The Commission's decision awarding the grant to intervenor may not stand if made without consideration of a factor significant to the public interest.2 The Commission found the intervenor to be the publisher of the only newspaper in its community, the permittee of the only television station and the licensee of one of two FM radio stations. I have examined the Commission's decision with care, but find nothing to show that it gave any consideration to the question whether the public interest would be served by increasing the intervenor's near monopoly of communications media and its large portion of the public broadcast domain in its community.
The Commission admits that this issue was squarely presented to it by the appellant. Yet, in its conclusions, the Commission disregarded this issue and confined itself to the questions whether management of the intervenor's radio station and newspaper would be "substantially separate" and whether, in the past, the intervenor had used its near monopoly in a manner contrary to the public interest. Despite considerable evidence that the intervenor had taken advantage of its powerful position to the detriment of the only existing standard broadcast station in Easton, the Commission concluded there was "some indication of a lack of intention to freeze out" that station. And despite testimony that intervenor looked upon a radio station as "a very, very valuable complement to our activities" and that intervenor's newspaper management handled "accounting and everything like that" for the FM station, the Commission found that the operation of intervenor's newspaper and radio interests "is and will be substantially separate."
Even assuming these conclusions are supported by the evidence, what is here significant is the absence of a more important conclusion relating to the effect upon the public interest of a grant which necessarily increases intervenor's extensive interest in communications media in Easton. The policy of competition which the Communications Act expressly favors3 is designed to avoid concentration of control of the valuable electronic public domain. Diversification assures the public of more than a "`single or monopolistic source for its information about current affairs,'" and is "an important component of the public interest." Clarksburg Publishing Co. v. Federal Communications Comm., 96 U.S. App.D.C. at page 218, 225 F.2d at page 518. Since concentration is a potential evil, protection of the public interest is not assured merely because an applicant has not yet exploited its monopoly position and promises not to exploit its enhanced monopoly.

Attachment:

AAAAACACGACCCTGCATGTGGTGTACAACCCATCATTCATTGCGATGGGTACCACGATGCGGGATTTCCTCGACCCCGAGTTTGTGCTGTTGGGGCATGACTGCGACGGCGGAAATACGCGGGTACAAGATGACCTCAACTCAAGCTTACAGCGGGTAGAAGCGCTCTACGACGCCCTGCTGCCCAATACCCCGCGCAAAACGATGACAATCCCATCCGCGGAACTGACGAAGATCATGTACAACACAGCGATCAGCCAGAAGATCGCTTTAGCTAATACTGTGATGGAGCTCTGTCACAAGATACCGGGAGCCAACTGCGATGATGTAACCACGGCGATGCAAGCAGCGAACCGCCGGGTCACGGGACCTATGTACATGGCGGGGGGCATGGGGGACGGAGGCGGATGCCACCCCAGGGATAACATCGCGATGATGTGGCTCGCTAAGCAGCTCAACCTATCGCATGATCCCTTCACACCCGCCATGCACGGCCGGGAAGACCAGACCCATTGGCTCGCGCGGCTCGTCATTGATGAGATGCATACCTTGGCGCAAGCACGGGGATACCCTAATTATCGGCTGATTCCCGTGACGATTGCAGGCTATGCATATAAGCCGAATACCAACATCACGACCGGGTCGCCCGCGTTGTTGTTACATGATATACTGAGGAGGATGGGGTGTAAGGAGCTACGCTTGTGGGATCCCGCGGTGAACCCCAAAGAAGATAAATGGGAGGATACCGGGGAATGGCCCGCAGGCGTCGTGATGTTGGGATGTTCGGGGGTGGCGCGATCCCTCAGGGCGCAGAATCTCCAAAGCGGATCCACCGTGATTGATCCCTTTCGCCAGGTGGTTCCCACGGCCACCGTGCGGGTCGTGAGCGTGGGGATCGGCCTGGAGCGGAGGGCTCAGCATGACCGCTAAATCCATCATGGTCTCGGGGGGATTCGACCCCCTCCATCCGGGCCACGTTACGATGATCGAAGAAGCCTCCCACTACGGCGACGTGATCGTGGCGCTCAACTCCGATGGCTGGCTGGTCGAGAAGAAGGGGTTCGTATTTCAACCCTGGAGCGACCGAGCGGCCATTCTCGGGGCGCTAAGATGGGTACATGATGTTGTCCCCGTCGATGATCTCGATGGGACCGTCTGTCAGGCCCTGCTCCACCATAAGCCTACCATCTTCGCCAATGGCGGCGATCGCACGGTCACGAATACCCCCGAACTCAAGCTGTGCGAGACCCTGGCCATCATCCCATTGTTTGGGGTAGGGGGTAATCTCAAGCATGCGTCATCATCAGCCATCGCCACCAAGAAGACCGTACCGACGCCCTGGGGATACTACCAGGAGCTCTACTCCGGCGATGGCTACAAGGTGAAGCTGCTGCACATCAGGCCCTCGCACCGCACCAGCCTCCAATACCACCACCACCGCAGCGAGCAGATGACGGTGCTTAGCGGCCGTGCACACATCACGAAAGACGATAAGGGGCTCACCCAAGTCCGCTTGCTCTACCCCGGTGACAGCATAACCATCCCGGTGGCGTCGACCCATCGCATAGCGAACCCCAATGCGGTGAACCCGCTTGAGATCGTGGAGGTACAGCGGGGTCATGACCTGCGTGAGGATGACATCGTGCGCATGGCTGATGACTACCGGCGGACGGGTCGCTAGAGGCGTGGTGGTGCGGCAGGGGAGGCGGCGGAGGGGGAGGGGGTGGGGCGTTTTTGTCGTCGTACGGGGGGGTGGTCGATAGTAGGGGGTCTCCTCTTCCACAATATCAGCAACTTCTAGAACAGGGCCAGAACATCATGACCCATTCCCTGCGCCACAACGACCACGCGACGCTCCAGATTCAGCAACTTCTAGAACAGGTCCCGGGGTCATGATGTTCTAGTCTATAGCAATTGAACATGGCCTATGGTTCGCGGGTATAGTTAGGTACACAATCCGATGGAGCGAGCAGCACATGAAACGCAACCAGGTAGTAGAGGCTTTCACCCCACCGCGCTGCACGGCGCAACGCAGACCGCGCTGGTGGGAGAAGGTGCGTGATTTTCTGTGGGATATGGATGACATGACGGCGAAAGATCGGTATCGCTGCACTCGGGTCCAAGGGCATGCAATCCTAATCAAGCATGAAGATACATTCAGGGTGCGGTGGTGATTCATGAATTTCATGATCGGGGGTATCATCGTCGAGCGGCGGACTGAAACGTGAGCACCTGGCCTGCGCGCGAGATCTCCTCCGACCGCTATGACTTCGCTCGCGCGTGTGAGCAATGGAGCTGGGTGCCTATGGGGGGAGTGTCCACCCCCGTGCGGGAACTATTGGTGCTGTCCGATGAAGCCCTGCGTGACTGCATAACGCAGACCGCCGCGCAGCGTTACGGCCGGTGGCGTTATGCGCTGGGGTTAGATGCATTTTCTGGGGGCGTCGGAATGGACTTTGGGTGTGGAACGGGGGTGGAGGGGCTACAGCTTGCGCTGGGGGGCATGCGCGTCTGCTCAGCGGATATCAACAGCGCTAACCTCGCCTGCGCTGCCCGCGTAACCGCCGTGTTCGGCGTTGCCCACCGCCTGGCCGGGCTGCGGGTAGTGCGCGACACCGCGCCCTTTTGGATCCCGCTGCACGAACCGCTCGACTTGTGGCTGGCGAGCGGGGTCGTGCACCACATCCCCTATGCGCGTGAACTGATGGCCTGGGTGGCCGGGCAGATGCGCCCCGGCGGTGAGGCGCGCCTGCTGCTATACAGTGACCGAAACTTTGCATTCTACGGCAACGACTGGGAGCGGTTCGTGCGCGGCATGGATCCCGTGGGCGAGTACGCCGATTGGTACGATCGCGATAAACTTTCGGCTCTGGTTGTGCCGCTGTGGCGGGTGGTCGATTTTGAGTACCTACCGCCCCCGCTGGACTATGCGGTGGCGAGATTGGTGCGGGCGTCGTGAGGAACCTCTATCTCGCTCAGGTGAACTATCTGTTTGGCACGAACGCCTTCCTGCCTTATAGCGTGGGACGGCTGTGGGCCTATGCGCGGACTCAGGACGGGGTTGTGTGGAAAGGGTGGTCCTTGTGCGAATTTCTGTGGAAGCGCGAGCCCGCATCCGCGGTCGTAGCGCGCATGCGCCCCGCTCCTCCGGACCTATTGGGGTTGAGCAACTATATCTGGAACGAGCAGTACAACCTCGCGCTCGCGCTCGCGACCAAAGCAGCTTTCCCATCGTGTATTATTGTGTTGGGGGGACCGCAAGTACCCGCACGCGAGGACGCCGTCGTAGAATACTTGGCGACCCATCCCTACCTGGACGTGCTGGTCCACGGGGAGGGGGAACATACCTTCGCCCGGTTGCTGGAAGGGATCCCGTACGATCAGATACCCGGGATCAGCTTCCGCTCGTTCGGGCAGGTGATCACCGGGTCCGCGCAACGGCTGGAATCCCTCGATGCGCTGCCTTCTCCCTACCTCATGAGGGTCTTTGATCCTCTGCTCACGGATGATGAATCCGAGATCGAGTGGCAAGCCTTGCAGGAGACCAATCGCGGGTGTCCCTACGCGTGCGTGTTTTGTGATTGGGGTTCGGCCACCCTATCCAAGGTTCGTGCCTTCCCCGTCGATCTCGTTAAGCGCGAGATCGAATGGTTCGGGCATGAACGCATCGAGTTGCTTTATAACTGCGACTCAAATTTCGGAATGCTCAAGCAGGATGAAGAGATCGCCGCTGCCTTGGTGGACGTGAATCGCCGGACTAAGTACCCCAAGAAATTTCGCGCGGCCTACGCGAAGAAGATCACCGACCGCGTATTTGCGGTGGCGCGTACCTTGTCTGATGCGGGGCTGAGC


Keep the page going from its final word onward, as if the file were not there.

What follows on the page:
Ownership of one station does not necessarily preclude grant of another, for Congress has not made it an automatic disqualification. But ownership of multiple facilities must be carefully weighed by the Commission before it makes a grant. There may be circumstances in which the Commission could find that factor decisive in denying a grant, even if the result is postponement of service to the community.4 On the other hand, there may be circumstances in which need for the proposed service is so compelling that the Commission could find it outweighs the factor of multiple ownership. But if that is the basis for the grant, the Commission is, of course, required to say so.
The Commission's function is to weigh all the competing considerations pertinent to the public interest, and the balance it strikes, unless it is arbitrary, may not be disturbed on appeal. The fault I find is that the Commission has neglected to perform its function.
1. See Clarksburg Publishing Co. v. Federal Communications Comm., 1955, 96 U.S.App.D.C. 211, 222-223, 225 F.2d 511, 522-523.
2. See Democrat Printing Co. v. Federal Communications Comm., 1952, 91 U.S. App.D.C. 72, 202 F.2d 298.
3. Federal Communications Comm. v. Sanders Bros. Radio Station, 1940, 309 U.S. 470, 474, 642, 60 S.Ct. 693, 84 L.Ed. 869, 1037.
4. Clarksburg Publishing Co. v. Federal Communications Comm., 96 U.S.App.D.C. at pages 222-223, 225 F.2d at pages 522-523.